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UMASS’ Ongoing Federal Sexual Assault Investigations

Tuesday, June 14, 2016

 

Is UMass under-reporting?

The University of Massachusetts at Amherst is one of a growing list of U.S. Colleges that are being investigated by federal authorities for Title IX Sexual Violence cases.

The difference for UMass is that it has two major cases pending and one of the cases is among the longest pending cases in America.

According to the Chronicle of Higher Education, the University of Massachusetts at Amherst was one of the initial 55 colleges under investigation in this wave of federal enforcement as announced by the Education Department in May 2014.

  • Students have protested the institution’s handling of sexual assault.
  • Two students accused of sexual assault, one who was expelled by the university and one who was found not responsible for assault but was suspended, have sued the institution, saying they were falsely accused and discriminated against. The former lawsuit was thrown out by a federal judge in July 2015.
  • The institution has affirmed its commitment to victims of sexual assault, collected resources online, provided bystander-intervention training for students, and conducted a campus climate survey, among other things.

In the first week in June the U.S. Department of Education released more updated data on sexual assaults on more than 100 campuses. The number for many colleges raised questions about underreporting. UMass only reported ten rapes.

Are Colleges Under-reporting

The data from the U.S. Department of Education reveals that Brown University  and University of Connecticut have the highest number of  reported rapes of any school in the U.S. —  tied 43.

Brown, an Ivy League institution, has about 9,200 students, and UConn has about 26,500.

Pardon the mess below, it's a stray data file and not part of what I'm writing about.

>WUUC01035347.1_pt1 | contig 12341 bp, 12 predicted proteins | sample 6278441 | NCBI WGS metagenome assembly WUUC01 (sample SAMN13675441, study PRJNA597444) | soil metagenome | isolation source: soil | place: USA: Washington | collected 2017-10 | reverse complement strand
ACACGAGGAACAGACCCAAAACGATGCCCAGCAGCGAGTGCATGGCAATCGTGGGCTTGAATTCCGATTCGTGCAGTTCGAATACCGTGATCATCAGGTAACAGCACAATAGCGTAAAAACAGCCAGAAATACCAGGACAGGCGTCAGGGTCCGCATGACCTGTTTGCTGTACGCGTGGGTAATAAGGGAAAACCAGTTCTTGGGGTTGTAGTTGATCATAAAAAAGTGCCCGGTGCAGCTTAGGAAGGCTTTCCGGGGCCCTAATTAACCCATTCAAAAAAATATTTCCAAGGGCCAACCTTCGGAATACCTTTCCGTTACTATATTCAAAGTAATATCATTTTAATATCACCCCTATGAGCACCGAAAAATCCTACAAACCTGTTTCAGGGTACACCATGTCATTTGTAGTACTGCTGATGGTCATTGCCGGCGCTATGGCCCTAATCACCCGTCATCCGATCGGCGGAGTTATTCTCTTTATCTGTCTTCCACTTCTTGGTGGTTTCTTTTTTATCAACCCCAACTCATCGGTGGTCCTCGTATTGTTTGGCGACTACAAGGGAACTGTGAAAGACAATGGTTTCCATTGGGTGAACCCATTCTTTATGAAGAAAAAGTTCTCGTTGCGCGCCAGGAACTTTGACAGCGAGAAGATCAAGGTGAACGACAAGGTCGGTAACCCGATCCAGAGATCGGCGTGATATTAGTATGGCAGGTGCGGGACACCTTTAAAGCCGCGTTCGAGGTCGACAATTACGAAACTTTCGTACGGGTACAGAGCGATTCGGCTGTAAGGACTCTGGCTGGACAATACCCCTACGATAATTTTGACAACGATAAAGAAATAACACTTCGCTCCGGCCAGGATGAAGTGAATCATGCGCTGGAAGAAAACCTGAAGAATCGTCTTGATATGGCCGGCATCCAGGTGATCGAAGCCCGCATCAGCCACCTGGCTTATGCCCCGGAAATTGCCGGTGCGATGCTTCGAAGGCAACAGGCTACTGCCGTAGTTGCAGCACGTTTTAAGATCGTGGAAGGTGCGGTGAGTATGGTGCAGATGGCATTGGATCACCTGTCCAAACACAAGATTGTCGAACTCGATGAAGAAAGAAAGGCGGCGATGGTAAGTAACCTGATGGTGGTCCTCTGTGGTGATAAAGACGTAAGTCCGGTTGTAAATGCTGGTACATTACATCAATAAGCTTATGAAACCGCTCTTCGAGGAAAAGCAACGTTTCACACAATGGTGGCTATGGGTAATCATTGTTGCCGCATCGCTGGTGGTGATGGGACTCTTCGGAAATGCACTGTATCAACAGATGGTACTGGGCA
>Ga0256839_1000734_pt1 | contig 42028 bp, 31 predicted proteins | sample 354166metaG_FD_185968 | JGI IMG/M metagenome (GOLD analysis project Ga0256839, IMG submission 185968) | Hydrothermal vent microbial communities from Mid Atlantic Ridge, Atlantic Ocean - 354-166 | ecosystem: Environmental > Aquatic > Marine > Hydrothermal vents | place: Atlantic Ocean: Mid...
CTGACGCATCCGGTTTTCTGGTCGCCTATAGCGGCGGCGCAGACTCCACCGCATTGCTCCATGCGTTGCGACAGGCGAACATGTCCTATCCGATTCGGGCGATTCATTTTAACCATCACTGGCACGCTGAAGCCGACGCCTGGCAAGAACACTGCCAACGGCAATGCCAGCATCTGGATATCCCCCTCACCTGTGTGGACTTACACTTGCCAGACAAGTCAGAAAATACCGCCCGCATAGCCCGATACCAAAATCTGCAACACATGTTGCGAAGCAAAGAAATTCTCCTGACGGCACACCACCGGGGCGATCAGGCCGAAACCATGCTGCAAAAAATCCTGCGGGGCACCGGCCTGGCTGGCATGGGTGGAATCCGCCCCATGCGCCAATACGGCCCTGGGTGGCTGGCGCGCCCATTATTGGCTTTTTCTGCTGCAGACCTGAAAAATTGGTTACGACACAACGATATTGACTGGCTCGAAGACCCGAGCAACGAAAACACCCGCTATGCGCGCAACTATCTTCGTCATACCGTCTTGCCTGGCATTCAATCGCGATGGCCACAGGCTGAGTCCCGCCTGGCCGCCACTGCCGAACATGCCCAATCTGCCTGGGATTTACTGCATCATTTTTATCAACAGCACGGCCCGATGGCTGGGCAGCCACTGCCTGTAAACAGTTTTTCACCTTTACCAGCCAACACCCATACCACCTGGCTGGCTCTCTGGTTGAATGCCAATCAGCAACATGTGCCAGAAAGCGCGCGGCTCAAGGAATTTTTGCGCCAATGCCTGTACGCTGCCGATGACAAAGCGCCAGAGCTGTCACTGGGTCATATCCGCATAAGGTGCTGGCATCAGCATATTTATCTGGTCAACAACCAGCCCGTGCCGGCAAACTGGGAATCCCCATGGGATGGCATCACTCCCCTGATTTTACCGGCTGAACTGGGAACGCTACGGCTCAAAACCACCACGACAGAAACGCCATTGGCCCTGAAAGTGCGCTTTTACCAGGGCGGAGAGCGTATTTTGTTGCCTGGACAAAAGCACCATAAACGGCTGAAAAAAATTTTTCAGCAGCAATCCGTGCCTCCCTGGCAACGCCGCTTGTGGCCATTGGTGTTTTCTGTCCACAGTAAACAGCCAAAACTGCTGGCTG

For UMass which has 28,635 reported just ten rapes during the same period. The number of rapes at UMass reported are just 0.3 per 1,000 students. In contrast, UConn’s rate per 1,000 students is 1.6 or more than 500% higher.

Officials at the University of Rhode Island worry that the school maybe under-reporting — or are their students just not coming forward? 

“So we asked ourselves the same question,” said Mary Jo Gonzales in an interview with GoLocal -- she is the Interim Vice President for Student Affairs at URI. “We have a sexual assault response team who meets every Monday and reviews cases and offers a case management approach to help us.  We took a comprehensive look at why we had a decrease in numbers, our pattern has been steadily going down. One [reason] is that we saw an uptick of off-campus sexual assaults that are not reported under the Clery Act. We have a sizable off campus population, roughly three thousand to five thousand students, who live in Narragansett were activities can happen.”

The Clery Act requires all colleges and universities that participate in federal financial aid programs to collect and disclose information about crime on their respective campuses.

Gonzales said that the off-campus divide did not stop the school from taking a proactive approach, however. URI has a a ratio of 0.2 rapes per 1,000 — similar to UMass’ number.

At UMass, one organization Coalition to End Rape Culture at the University of Massachusetts which was founded in 2012, is working for adoption by the University of a Survivor’s Bill of Rights — which has yet to be adopted. 

UMass did create a Title IX website for students.

The problem is widespread. UMass is not alone, the government has conducted 292 investigations of colleges for possibly mishandling reports of sexual violence. To date, 49 cases have been resolved and 243 remain open.

 

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